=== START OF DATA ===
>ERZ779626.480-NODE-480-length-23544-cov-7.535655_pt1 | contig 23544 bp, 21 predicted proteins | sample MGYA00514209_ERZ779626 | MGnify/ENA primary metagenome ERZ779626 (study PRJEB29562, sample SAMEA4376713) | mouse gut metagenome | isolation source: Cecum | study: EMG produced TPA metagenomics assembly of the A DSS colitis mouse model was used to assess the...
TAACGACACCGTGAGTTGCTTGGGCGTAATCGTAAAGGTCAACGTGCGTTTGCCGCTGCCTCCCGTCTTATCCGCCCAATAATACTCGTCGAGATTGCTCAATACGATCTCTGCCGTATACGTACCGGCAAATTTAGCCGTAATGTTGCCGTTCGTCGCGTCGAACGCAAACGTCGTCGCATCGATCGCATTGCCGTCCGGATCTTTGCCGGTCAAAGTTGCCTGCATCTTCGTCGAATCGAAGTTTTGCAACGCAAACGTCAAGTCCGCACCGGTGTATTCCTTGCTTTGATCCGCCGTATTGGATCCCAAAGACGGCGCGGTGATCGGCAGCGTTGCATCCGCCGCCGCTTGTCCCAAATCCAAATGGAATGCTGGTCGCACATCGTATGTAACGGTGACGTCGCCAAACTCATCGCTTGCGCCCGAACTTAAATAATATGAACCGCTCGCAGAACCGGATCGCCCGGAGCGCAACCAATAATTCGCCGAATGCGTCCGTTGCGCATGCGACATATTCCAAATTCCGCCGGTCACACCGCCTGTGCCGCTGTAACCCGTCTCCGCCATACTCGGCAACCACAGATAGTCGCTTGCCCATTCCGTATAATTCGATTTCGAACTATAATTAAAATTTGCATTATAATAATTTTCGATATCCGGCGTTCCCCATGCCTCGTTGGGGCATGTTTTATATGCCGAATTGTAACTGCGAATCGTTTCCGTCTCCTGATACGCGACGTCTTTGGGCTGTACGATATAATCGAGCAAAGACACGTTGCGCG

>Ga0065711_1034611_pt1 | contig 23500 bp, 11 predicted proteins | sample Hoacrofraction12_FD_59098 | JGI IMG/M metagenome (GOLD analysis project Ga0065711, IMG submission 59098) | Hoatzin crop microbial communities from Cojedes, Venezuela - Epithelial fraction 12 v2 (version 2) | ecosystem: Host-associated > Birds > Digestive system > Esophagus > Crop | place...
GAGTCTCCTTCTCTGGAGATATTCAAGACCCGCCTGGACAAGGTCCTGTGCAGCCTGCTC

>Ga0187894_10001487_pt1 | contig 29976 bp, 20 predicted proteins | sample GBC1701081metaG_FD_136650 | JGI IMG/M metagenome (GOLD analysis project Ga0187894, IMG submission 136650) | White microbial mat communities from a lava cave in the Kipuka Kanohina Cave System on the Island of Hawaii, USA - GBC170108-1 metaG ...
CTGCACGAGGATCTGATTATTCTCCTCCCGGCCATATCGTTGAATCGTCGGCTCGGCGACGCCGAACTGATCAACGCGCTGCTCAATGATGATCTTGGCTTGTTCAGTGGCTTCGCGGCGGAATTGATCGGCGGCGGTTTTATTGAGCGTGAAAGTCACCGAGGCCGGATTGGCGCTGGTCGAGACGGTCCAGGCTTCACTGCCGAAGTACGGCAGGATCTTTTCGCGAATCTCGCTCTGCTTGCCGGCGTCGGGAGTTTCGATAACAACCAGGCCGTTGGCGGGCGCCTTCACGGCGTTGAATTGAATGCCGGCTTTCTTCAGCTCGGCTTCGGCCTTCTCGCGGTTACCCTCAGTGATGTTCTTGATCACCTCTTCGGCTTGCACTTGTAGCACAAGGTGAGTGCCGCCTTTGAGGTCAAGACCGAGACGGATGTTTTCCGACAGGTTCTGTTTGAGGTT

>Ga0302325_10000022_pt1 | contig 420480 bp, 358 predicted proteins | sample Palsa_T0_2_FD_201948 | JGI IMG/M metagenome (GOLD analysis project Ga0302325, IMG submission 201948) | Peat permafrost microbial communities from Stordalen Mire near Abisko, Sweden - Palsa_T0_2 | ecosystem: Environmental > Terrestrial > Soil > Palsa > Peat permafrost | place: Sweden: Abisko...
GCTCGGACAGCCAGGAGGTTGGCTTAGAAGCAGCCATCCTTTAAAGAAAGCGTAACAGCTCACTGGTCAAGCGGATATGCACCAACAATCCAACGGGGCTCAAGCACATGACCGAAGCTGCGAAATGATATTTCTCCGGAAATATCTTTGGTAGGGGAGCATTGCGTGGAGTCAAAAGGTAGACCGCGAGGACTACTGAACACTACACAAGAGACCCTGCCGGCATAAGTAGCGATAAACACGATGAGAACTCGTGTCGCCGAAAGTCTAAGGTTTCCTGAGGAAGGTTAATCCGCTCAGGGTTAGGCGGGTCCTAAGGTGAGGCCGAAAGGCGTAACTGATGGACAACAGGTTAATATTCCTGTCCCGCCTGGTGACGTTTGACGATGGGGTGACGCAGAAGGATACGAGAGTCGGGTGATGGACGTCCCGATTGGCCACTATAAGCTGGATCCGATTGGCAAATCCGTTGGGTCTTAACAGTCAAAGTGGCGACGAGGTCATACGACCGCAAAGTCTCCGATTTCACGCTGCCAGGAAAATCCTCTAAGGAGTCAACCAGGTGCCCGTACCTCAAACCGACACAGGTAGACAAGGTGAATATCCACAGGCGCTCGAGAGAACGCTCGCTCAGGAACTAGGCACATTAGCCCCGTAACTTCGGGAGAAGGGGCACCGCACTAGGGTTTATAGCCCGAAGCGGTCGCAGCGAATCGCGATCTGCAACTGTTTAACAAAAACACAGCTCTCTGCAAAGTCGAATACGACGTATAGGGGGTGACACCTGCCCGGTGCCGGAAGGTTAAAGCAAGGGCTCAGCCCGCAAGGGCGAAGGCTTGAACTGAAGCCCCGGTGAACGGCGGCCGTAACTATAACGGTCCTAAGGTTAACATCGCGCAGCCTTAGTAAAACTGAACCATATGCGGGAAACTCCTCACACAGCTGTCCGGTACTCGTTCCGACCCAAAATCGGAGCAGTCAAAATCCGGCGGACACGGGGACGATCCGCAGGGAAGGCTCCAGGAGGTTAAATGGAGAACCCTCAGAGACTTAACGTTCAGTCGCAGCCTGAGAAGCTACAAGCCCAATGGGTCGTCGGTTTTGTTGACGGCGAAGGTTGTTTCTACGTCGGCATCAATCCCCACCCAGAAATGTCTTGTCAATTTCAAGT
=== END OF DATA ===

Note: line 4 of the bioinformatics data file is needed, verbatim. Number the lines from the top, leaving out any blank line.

GAGTCTCCTTCTCTGGAGATATTCAAGACCCGCCTGGACAAGGTCCTGTGCAGCCTGCTC